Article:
Earlier this week, a group of Christian leaders released a statement speaking out against the rising tide of Christian nationalism in the USA. The group, known as Christians Against Christian Nationalism, includes leaders from a variety of denominations; their statement has been signed by more than 4,000 people, as of August 1.
In their statement, the group describes Christian nationalism and the threat it poses to both the nation and Christianity, writing:
“Christian nationalism seeks to merge Christian and American identities, distorting both the Christian faith and America’s constitutional democracy. Christian nationalism demands Christianity be privileged by the State and implies that to be a good American, one must be Christian.”
The group seeks to dismantle the conception that being a good American inherently means being a Christian as well as the idea that being a Christian makes one more worthy of leadership in the public sphere.
The statement is also quick to point out that Christian nationalism is very closely tied with white supremacy and other forms of bigotry; although the statement does not specifically reference any particular racially-motivated crimes or incidents, others have drawn the connection between Christian nationalism and things like the proposed Muslim ban, the Charlottesville demonstrations, and attacks on non-Christian houses of worship, such as the Tree of Life Synagogue in Pittsburgh.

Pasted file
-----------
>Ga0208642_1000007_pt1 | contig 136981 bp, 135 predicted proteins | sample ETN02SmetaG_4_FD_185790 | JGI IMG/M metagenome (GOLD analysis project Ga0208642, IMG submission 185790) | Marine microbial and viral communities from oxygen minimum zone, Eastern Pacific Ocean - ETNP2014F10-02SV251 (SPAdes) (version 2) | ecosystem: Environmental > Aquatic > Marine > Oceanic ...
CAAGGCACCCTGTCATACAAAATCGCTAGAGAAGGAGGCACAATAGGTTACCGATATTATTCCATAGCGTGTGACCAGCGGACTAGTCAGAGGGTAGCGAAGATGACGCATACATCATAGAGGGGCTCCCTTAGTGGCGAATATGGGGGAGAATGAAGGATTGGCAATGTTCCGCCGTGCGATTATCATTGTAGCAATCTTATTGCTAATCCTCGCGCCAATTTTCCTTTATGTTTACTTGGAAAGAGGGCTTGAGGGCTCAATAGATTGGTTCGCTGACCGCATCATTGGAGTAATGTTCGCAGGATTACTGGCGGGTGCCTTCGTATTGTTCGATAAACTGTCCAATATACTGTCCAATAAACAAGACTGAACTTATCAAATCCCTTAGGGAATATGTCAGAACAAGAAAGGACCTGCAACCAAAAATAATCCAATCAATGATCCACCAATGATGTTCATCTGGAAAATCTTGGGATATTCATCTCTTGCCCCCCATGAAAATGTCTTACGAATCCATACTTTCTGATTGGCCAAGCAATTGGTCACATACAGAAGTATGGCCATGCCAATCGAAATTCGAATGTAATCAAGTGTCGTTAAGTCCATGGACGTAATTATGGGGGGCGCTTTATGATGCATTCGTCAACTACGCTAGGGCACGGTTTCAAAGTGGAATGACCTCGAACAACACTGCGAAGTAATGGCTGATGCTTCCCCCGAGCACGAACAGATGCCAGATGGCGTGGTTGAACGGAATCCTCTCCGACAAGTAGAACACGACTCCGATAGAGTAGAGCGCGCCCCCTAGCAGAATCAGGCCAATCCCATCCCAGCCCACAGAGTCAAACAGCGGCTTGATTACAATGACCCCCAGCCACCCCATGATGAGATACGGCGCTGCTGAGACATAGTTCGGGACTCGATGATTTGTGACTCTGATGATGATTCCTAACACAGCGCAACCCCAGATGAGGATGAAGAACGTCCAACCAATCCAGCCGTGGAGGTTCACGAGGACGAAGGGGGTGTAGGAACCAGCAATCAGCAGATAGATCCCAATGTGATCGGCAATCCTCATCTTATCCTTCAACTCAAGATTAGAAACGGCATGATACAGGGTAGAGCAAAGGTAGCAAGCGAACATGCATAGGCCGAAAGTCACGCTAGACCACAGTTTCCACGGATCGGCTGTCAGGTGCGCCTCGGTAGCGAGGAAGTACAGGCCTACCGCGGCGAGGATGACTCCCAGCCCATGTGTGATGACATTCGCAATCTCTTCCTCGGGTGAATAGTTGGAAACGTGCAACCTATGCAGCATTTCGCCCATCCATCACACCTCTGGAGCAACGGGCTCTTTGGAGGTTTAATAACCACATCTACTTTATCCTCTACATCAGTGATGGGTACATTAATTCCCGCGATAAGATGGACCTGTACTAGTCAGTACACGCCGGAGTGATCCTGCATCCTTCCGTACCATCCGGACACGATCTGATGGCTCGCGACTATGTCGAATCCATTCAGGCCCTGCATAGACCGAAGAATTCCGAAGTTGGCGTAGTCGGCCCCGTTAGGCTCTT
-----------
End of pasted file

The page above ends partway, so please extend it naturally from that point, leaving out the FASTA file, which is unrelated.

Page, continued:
In addition to the group’s statement on the website, there are also brief reflections about the importance of this work from a number of different Christian leaders, including Presiding Bishop Michael Curry of the Episcopal Church, who states:
“As followers of Jesus, his command to love our neighbors means neighbors of every type, of every faith, not just our own. Through our baptism and in our democracy, we are called to a way of love that creates a community in which the dignity of every human being is recognized and respected, and where all can have an equal say in the governing of our civic life. The violence, intimidation and distortion of scripture associated with “Christian nationalism” does not reflect the person and teachings of Jesus Christ, and so I stand with fellow leaders in the Christian community and call for a better way.”
Other endorsers of the statement include the Rev. Elizabeth Eaton, the Presiding Bishop of the Evangelical Lutheran Church in America; Jim Wallis, the founder of Sojourners, Tony Campolo, the founder of Red Letter Christians; and representatives of several other denominations and Christian organizations.
For the complete statement, visit the official site of Christians Against Christian Nationalism.